Christmas Day – 2019 – John 1
In the Name of Christ Jesus, our Newborn King +
In the Name of Christ Jesus, our Newborn King +
Let’s start where John starts His Gospel, the beginning. “In the beginning was the Word, and the Word was with God, and the Word was God.” It’s a good place to start, the beginning. . . but the Word is there before that – for the Word was God. Yes, the Word was of the Father’s Love Begotten, ere the worlds began to be. “All things were made through Him, and without Him nothing was made that was made. In Him was life.” Pretty impressive – it is as we confess in the Nicene Creed – the Word is the Maker of all things, by whom all things were made – God Almighty, God Himself, the 2nd Person of the Trinity – this is the Word that John Speaks of this Christmas morning.
“And the Word became Flesh and dwelt among us.” And here our jaw should drop – our surprise should be greater at this than at anything we saw under our tree this morning. The Word, God Almighty Himself, became Flesh, became Man, and dwelt among us, lived among us. Think on that. God became Man – God looks down from heaven and sees us sinful folks mucking it up, making a mess of our lives. He sees us earning nothing but His wrath and Damnation. . . and what does He do? Does He blot us from existence? Does He run away and leave us alone, deciding to just let us rot in our own mess that we have made? No. He becomes Man. God sees us in our sinful state and says, “You know what, I will fix that. . . I’ll become one of them, I will live the perfect life, and win for them salvation by my own death.” God sees our sin, and how does He respond? By becoming Man, by being born, by being a helpless infant. God, in order to win our salvation, hungers until His mother decides to suckle Him, lies in dirty diapers until His mother changes Him, stays where He is put until He can learn to crawl, then to walk. We often get this sweet, neat picture of Christmas – but that sort of misses the point. Christmas is messy, babies are messy. Christmas means God becomes Man and dwells among us – He comes down to us because we can’t go up to Him. God chooses to participate in our lives, share in what we have. And He comes to share in all of it – not just the highs, but also the lows, the hardship, the weakness, the frailty. We see God tasting in all that we taste in our days. We see God for our salvation lying in a food trough.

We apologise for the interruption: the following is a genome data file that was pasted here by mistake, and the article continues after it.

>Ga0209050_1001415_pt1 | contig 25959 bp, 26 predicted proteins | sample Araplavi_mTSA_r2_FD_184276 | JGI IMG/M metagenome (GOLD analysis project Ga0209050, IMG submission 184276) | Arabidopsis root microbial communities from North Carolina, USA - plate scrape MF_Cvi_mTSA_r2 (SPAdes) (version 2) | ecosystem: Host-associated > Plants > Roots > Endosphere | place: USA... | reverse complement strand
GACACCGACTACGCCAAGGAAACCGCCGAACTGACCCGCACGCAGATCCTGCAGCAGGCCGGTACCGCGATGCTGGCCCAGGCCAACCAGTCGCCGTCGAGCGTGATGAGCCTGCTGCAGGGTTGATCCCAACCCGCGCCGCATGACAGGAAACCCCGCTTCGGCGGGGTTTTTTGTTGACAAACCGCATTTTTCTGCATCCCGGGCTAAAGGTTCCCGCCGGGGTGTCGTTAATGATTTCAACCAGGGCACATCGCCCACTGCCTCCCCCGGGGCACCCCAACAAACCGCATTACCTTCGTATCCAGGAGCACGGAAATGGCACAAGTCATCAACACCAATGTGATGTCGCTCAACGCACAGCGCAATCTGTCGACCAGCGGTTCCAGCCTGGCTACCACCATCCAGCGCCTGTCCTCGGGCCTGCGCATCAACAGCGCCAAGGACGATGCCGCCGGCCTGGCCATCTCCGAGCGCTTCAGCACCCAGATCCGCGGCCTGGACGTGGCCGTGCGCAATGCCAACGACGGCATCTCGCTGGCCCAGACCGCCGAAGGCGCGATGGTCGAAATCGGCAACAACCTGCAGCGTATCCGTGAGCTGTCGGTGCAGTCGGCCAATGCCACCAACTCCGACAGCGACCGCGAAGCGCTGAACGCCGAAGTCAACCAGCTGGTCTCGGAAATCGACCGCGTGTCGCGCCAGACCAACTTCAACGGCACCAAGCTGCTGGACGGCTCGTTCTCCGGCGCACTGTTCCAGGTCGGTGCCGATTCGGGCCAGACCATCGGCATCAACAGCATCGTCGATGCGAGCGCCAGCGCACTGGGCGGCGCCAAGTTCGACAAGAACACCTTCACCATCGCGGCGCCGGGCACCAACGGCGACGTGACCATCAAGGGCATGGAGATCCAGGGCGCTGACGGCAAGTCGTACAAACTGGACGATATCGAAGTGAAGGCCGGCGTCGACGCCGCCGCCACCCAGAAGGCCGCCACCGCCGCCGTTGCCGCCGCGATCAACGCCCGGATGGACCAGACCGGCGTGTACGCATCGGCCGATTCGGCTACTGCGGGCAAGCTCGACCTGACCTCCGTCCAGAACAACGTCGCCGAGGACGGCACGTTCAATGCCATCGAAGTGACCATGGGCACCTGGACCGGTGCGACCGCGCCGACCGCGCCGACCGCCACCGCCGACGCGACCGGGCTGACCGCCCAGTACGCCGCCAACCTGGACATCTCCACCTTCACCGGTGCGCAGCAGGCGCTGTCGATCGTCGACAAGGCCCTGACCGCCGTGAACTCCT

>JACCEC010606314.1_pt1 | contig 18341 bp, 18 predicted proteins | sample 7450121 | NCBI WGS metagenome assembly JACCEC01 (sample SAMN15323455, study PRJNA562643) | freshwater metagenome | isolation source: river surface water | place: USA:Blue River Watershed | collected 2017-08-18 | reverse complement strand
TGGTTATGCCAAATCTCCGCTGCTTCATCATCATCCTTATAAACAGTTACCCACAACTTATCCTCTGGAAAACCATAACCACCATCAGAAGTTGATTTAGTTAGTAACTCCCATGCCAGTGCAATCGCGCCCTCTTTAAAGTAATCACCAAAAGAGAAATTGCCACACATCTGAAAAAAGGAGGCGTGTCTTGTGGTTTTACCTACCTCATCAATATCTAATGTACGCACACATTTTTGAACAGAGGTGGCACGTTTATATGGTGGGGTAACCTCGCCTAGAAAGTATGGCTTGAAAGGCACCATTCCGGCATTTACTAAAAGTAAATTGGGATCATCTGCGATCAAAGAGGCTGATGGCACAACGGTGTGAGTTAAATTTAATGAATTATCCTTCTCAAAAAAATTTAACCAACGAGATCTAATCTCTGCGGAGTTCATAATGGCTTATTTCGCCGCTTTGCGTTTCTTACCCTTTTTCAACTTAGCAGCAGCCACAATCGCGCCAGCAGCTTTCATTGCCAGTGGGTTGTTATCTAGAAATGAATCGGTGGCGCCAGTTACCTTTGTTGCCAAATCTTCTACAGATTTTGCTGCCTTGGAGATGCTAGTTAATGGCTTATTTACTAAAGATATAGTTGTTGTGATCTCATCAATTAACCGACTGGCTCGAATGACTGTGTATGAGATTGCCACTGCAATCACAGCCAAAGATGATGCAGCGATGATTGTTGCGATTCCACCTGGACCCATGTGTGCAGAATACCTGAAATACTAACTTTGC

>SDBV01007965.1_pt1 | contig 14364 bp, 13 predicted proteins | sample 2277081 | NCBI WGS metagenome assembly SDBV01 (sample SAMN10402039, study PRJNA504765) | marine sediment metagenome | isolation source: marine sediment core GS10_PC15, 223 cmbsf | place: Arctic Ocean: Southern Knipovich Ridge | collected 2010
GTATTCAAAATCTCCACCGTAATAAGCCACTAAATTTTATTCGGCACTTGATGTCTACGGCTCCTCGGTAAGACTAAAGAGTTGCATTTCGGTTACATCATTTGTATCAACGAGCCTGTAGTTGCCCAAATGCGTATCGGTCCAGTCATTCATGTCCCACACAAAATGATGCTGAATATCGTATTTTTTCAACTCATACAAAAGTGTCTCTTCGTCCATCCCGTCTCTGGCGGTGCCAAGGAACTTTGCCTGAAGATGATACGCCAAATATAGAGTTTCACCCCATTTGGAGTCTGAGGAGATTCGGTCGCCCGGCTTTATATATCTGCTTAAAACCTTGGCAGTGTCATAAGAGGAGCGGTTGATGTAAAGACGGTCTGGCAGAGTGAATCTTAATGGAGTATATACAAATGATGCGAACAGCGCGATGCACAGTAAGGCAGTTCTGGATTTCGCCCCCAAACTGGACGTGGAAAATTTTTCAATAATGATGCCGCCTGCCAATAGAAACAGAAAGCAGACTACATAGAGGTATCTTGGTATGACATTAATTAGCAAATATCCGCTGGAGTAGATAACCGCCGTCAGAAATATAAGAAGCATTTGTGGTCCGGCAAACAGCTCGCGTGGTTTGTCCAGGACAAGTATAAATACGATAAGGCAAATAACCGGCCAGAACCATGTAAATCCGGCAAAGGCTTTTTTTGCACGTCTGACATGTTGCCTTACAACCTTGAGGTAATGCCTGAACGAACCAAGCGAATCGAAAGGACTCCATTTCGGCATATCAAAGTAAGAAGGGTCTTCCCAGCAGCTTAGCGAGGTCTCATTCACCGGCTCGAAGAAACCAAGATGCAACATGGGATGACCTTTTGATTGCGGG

“The Word became flesh and dwelt among us.” Indeed, God came down to earth, down to the world to be among men, and by in large men reject Him. Wicked King Herod sought to kill Him, sent our Lord’s Adoptive father Joseph and His Virgin mother scurrying into flight into Egypt in order to protect their infant Child. Yes, a few wise men from afar would come and bow down, but those who were accounted wise among His own people – the Pharisees, the scribes, the priests – they mocked Him. They said He was possessed, they called him a Drunkard. They plotted His death. The crowds on Good Friday finished the job that Herod started as they shouted for His death. But we shouldn’t think it was only people way back then who reject Christ. Look at the very Holy-day of Christmas even in our own land. By in large, we’re more apt to be thinking about Santa than Jesus for most of December. If you tell people that Christmas is coming, they tend to be more worried about getting their shopping done than they are about giving thanks to Christ Jesus for His deigning to come to us. Or maybe we should say Happy Holidays instead. Of course, we’ve even taken the holy out of the holy days. Christmas day has become simply a day for eagerly opening presents and feasting – many Churches don't even have service today, so people can be at home with their families, instead of worshiping together with their real family, the Body of Christ, instead of gathering together for the great and true Christmas Feast – the Lord’s Supper.